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On the first day of December, about 10 gunmen stormed the SIM Evangelical Church of Hantoukoura in eastern Burkina Faso during Sunday service. They sprayed gunfire inside the church and killed 14 people, including the pastor.
In a statement, the Federation of Evangelical Churches and Missions (FEME) condemned the latest of the recurring attacks and called on Christian organizations to engage in the fight for peace.
“As Christmas approaches, our hearts beat to welcome the Prince of Peace, who came to make peace first between man and God, then between men themselves,” said the statement signed by the FEME president, Pastor Henri Ye.
The massacre is similar to several others that have hit the once calm West African nation with more frequency in the months and weeks leading up to Christmas. More than 500 people have died since late 2018 and nearly 500,000 other people have been displaced. Christians and other locals have fled their homes, schools, and churches. The persistent violence is raising fear of more casualties, the imposition of Islamic law across the country, and a possible spillover into other countries in the Sahel region. But Christians continue to worship and pray.
Burkina Faso has a history of tolerance and intermarriage between religious groups. But extremist groups from Mali and Niger have broken through the porous borders in the north and east to extend their influence. Groups like the Macina Liberation Front, the al-Qaeda-linked Jama’at Nusrat al-Islam wal-Muslimin, the Islamic State, and others are thriving.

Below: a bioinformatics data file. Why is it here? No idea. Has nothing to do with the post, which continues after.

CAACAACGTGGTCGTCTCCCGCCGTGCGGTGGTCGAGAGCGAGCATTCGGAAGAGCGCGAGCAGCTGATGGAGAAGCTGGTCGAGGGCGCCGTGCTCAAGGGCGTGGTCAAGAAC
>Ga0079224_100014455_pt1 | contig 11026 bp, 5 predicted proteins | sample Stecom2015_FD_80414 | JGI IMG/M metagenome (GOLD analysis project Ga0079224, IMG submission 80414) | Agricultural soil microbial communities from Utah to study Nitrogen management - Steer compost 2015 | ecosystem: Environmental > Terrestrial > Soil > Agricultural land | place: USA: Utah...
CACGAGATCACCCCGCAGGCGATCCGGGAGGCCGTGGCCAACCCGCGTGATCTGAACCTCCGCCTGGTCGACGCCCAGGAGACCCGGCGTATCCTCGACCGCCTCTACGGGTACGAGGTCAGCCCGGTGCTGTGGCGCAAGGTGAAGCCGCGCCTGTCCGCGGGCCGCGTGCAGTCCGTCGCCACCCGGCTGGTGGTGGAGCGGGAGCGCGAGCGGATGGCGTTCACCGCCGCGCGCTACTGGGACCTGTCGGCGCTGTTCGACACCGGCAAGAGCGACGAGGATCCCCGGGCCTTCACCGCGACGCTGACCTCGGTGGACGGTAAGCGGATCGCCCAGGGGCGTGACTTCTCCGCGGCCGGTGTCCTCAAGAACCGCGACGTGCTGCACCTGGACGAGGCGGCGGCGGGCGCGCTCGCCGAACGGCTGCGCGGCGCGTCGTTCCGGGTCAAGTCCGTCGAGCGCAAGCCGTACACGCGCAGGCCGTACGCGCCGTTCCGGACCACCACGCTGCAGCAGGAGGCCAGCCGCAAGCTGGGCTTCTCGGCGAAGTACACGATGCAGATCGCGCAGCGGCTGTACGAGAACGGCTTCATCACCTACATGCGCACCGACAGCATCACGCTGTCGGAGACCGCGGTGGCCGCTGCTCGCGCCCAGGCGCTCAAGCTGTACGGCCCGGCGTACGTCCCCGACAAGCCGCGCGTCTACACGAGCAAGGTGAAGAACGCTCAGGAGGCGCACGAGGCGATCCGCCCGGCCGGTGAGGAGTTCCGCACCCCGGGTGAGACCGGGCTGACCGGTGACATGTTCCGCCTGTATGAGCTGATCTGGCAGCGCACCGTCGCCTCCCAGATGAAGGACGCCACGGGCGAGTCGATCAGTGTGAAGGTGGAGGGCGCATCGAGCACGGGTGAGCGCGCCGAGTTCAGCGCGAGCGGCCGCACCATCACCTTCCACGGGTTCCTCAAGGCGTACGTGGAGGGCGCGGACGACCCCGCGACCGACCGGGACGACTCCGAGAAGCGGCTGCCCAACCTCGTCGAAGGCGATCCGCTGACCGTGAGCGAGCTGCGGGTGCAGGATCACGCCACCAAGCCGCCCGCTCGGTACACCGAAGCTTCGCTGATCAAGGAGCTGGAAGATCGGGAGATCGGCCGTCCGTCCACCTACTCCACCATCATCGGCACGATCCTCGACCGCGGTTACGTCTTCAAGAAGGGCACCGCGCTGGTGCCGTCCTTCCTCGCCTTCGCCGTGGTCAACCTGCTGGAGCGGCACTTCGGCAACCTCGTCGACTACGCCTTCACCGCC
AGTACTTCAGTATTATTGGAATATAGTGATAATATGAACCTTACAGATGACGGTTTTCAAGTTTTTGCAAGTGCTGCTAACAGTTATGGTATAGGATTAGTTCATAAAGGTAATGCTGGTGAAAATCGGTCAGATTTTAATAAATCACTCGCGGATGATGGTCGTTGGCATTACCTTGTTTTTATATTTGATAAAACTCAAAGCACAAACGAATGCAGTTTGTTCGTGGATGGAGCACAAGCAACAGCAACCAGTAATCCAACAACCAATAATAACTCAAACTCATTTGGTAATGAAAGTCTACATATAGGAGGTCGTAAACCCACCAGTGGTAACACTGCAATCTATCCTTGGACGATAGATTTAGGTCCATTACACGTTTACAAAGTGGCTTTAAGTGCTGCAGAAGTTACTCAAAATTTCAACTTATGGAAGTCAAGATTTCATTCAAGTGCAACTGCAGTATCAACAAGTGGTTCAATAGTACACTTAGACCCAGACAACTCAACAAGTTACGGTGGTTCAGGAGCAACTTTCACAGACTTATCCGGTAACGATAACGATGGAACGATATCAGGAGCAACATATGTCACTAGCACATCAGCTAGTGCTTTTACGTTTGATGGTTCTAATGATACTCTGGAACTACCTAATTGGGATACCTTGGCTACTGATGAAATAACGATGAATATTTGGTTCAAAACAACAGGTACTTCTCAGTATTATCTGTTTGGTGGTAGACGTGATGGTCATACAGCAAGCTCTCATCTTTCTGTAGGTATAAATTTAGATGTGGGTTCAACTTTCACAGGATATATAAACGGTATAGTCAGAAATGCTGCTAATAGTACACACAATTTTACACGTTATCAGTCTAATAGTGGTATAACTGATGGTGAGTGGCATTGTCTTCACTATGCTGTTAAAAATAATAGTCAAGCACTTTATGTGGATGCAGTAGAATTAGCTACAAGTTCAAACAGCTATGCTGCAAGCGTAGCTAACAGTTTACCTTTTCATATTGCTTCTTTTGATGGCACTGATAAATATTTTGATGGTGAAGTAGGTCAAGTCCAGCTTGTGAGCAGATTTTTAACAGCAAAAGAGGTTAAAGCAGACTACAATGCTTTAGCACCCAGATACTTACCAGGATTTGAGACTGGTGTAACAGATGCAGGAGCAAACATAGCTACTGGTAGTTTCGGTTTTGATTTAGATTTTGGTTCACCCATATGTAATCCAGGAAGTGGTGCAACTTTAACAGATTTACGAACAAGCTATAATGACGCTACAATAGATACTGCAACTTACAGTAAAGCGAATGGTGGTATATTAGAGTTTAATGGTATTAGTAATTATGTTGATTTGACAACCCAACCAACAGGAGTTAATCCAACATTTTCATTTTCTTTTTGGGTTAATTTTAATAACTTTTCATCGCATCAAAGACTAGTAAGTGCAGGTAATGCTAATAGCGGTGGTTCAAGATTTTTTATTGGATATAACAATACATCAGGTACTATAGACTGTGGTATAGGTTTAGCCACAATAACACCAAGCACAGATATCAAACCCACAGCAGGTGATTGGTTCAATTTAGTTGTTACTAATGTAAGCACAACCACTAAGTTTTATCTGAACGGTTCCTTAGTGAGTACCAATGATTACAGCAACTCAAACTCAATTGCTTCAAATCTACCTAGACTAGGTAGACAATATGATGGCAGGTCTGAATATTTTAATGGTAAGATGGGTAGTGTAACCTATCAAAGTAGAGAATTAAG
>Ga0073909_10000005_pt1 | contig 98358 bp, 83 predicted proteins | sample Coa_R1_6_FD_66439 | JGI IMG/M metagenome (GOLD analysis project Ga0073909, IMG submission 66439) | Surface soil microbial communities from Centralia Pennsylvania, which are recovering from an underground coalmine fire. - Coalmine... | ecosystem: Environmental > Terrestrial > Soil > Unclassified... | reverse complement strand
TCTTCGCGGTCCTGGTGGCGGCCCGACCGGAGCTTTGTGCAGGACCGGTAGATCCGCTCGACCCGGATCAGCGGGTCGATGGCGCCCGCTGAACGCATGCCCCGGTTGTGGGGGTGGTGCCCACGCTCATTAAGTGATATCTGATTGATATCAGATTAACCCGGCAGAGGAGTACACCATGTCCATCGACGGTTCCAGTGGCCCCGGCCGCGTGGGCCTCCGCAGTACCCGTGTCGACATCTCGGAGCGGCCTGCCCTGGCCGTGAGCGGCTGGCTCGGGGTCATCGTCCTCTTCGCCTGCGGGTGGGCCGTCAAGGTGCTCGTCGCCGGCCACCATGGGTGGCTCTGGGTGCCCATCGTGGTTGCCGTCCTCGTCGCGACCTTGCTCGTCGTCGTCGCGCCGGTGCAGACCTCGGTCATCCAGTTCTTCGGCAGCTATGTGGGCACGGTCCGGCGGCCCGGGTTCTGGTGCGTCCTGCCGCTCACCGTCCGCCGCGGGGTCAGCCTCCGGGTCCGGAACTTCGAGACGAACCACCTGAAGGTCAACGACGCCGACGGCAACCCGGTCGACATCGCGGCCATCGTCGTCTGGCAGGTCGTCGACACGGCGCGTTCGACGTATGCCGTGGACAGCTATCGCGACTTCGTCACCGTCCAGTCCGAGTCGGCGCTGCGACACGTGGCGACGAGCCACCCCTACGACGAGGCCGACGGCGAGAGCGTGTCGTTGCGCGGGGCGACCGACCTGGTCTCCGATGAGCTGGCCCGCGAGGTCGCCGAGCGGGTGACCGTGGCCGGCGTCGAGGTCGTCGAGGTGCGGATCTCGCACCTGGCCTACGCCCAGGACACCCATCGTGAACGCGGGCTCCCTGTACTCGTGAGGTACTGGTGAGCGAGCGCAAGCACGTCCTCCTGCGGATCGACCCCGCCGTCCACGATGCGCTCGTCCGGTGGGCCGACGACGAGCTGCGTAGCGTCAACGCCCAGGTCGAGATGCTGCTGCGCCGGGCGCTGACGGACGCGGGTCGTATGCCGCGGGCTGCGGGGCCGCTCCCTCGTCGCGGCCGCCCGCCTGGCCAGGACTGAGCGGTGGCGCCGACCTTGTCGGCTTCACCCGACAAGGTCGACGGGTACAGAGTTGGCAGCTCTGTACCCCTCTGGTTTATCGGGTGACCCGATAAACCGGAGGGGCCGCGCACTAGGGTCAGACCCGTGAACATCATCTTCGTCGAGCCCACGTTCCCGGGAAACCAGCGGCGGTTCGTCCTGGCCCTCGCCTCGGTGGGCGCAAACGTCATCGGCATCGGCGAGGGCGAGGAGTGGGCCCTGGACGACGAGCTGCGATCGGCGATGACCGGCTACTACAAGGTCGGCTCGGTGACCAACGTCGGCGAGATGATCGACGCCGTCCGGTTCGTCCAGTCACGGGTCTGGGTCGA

In January 2016, extremists with Al-Qaeda in the Islamic Maghreb (AQIM) stormed the Splendid Hotel, popular with foreigners in the capital, Ouagadougou. They held 126 people hostage for seven hours and targeted a nearby hotel and café. At least 30 people died, including one American.
The violence marked the beginning of a deadly insurgency across the country and more frequent attacks. On April 28, 2019, at least six people died in an attack on a Protestant church in the northeastern province of Soum. In May, gunmen killed six people, including a priest, during a Sunday Mass celebration. Attackers the same month killed at least four Catholics during a religious procession. On Oct. 11, insurgents killed 16 people in a mosque in the northern village of Salmossi.
An Open Doors team that visited several communities in the northern region reported in June that jihadists sent warnings to Christians there: “At first, they were against the mode of worship in the churches where women and men gathered in the same church,” the report said. “Then, in no time, the believers were warned not to hold any Christian worship services.”
Illia Djadi, a senior analyst with Open Doors, told me the attacks signal an Islamization agenda, where insurgents target state symbols like security forces, schools, and places of worship to impose Islam across all facets of society.
In September, the Islamic State claimed responsibility for an attack in the northern Soum province that killed 24 Burkinabe soldiers. Two months later, at least 37 people died when militants targeted a convoy carrying employees of a Canadian mining company.
The violence has shut down more than 2,000 schools that educate some 330,000 children. Djadi said the extremists have forced schools in the French-speaking country to teach in Arabic and incorporate Islamic studies. In the north, the unrest has also closed more than 200 churches.
Christians in the eastern region of the country reported how militants seized control of villages there. One resident told Open Doors the insurgents are implementing Sharia law: “Everyone goes to the mosque at 6 p.m., and women are forced to cover their heads. There’s no talk of cigarettes, alcohol or music, no celebrations. … If you smoke, at first they just tell you not to. The third time, they kill you.”